Don't look now, but another El Niño weather phenomenon could be brewing in the Pacific.
A computer model used by federal forecasters suggests that a warming of the waters along the equatorial Pacific could blossom into a weak to moderate El Niño by fall, according to Jin-Yi Yu, an earth system science professor and El Niño expert at UC Irvine.
El Niño is twice as likely to appear in the coming months compared with a normal year, Australia's Bureau of Meteorology reports. "There are signs that El Niño may develop in 2017," according to the agency.
The phenomenon has been known to send the jet stream slamming into the Southern California coast with plenty of precipitation picked up in the tropics along the way. However, even a strong El Niño doesn't guarantee a rainy winter in Southern California.
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Amid much hype, a historically significant El Niño struck the West Coast with heavy rains in 2015 and 2016, but it largely missed SoCal. The current rain season has been El Niño–free (experts say it started out with a mild, cold-water La Niña, then neutralized) — yet the season has seen near-record precipitation.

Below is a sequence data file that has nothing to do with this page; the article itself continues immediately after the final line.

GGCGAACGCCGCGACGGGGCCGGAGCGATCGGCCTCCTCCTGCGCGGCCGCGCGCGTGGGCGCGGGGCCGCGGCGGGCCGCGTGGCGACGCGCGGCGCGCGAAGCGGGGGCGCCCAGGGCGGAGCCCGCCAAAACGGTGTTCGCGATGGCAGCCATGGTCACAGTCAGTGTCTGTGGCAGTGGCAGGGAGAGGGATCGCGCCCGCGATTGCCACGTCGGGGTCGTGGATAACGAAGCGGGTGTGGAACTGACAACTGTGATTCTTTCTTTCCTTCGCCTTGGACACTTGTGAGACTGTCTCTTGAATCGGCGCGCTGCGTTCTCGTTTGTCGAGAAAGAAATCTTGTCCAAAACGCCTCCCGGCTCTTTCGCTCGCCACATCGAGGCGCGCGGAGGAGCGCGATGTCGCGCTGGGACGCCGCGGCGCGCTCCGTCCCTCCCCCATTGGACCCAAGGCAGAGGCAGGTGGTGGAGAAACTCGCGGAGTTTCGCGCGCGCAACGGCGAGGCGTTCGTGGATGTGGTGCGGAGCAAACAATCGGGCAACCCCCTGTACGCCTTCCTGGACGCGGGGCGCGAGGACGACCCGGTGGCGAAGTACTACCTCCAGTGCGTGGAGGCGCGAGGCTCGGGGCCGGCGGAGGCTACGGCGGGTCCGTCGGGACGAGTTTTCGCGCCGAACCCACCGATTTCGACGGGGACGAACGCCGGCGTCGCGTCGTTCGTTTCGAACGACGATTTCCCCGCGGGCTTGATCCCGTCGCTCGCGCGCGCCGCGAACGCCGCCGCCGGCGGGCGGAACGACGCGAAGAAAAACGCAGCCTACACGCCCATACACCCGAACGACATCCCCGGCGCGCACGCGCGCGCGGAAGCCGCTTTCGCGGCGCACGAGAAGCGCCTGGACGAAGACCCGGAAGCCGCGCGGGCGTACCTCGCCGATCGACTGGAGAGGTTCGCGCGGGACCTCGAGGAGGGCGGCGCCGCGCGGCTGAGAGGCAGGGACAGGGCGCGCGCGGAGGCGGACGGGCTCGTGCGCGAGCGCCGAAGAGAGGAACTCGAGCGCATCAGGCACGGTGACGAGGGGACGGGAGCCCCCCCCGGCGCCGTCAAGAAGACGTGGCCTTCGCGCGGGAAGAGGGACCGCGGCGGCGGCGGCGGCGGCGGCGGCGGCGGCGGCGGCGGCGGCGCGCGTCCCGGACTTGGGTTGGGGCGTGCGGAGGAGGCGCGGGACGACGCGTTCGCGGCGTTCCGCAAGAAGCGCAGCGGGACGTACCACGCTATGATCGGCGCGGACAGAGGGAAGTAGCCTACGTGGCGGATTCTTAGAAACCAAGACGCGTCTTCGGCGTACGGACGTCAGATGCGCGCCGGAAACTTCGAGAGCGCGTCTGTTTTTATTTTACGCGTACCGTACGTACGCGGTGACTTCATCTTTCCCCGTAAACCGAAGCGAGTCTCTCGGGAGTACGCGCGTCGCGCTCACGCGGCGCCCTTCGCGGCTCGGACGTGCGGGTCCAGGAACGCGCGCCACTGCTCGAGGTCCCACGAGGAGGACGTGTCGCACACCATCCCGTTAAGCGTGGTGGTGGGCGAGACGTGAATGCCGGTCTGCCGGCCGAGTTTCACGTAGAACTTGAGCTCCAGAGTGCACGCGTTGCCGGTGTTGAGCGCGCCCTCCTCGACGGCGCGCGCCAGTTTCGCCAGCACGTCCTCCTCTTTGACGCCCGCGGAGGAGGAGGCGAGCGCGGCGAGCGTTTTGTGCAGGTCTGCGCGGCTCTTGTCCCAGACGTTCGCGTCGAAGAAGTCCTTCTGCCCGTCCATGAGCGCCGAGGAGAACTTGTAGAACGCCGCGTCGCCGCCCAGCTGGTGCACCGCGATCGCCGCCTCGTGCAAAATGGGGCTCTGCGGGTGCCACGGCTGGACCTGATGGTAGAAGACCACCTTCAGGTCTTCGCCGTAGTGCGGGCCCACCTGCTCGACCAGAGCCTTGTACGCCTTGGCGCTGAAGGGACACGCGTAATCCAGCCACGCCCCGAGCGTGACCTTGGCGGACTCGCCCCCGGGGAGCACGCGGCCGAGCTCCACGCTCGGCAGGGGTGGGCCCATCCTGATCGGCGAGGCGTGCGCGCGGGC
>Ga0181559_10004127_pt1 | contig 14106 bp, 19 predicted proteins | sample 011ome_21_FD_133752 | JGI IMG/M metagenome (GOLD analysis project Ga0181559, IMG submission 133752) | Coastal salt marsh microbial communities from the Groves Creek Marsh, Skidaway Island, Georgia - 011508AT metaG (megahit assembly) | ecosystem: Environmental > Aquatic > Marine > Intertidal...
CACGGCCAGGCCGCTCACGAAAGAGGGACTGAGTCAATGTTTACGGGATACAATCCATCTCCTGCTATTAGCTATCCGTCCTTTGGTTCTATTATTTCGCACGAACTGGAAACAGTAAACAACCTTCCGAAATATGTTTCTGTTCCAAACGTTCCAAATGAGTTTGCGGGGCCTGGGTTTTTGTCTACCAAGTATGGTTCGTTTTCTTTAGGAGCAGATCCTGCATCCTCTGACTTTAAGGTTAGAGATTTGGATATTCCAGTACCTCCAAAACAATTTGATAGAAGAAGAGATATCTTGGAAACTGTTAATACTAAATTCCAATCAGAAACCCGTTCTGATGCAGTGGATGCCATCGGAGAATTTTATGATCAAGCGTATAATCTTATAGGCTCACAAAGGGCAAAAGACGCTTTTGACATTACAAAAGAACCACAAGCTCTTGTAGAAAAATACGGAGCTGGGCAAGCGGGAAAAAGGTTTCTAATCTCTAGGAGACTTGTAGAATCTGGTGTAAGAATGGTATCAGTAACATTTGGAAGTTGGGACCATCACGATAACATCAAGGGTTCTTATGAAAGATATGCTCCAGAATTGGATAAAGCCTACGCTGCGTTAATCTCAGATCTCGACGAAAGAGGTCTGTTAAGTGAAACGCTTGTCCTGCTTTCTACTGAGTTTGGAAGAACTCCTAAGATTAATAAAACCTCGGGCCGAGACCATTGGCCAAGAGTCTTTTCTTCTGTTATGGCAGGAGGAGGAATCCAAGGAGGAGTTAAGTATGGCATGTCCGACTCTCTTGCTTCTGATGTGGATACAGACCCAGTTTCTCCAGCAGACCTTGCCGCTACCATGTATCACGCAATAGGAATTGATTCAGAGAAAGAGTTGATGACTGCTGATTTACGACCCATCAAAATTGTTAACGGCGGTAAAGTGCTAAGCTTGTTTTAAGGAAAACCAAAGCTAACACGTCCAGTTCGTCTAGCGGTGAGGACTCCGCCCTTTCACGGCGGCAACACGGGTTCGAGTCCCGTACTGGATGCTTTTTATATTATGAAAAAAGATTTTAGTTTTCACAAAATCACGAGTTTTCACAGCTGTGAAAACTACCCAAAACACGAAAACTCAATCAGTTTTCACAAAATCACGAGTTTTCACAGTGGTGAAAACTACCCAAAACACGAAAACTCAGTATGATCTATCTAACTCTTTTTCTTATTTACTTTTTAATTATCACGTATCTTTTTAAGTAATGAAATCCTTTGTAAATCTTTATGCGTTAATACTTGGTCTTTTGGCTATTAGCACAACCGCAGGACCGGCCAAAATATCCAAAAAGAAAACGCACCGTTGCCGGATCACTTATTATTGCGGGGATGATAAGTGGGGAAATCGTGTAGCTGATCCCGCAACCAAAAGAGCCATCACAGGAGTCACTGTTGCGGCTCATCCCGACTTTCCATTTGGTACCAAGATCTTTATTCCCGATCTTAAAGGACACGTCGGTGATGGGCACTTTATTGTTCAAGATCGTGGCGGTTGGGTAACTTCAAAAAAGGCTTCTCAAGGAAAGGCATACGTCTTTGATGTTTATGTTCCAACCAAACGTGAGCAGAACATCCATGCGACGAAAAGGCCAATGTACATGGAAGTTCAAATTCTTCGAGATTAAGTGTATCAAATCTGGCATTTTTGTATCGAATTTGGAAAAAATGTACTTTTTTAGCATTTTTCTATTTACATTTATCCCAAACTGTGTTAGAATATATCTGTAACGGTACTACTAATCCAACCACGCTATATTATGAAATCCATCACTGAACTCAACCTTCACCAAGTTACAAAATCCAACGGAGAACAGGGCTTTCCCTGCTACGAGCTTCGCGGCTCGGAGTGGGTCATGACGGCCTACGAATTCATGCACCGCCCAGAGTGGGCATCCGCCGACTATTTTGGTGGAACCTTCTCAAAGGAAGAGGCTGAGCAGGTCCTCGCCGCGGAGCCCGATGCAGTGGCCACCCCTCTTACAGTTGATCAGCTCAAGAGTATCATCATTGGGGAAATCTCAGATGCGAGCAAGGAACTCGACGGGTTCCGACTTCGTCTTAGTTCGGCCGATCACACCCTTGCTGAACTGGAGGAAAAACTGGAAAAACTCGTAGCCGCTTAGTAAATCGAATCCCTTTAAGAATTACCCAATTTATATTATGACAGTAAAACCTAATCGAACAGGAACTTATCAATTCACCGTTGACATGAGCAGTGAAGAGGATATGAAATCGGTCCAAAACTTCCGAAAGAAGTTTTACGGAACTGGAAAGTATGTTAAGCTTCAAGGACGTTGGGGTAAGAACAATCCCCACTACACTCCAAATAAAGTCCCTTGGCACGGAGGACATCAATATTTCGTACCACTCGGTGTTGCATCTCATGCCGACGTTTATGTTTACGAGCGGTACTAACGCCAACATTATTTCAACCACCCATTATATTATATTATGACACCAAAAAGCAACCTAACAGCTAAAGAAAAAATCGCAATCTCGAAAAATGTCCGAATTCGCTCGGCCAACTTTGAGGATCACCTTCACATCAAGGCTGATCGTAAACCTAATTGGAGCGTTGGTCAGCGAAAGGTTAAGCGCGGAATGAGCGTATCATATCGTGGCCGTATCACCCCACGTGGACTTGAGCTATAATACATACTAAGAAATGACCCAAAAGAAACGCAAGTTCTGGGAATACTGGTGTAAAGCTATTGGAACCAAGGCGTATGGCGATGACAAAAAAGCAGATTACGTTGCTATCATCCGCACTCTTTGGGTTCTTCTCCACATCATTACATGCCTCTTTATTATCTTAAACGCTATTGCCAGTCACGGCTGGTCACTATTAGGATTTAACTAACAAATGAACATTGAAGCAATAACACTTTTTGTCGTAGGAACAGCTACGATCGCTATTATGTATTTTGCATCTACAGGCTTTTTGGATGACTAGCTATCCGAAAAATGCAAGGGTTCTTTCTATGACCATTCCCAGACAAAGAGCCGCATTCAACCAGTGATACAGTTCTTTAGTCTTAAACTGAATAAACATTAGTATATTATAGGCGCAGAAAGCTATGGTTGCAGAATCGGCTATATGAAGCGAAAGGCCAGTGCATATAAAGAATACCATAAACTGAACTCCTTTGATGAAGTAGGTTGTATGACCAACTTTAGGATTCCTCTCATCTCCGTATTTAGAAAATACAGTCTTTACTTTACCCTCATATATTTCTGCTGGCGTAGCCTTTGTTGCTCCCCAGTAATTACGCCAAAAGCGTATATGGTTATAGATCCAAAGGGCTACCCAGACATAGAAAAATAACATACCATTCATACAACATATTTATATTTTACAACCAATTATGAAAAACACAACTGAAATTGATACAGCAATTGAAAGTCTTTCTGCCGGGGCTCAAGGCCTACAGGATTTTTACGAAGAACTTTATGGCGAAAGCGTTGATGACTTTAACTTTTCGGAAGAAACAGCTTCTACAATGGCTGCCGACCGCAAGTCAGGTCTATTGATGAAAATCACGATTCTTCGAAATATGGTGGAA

In other words, a mild to moderate El Niño might not be anything to get excited about. "Usually California winter rainfall is affected when El Niño is very strong," Yu says. "This one doesn't seem to have that much strength yet. It's uncertain if it will bring more rainfall to California."
Still, weather watchers are stoked. Having two El Niños (2015-16 and possibly next winter) so close together is unusual, says National Weather Service meteorologist Robbie Munroe. "I believe we've already seen some warming in the eastern portions of the equatorial Pacific," he says. "This could signal the early stages of an El Niño."
Unfortunately, "We're still pretty far out in terms of predicting what will happen," he says.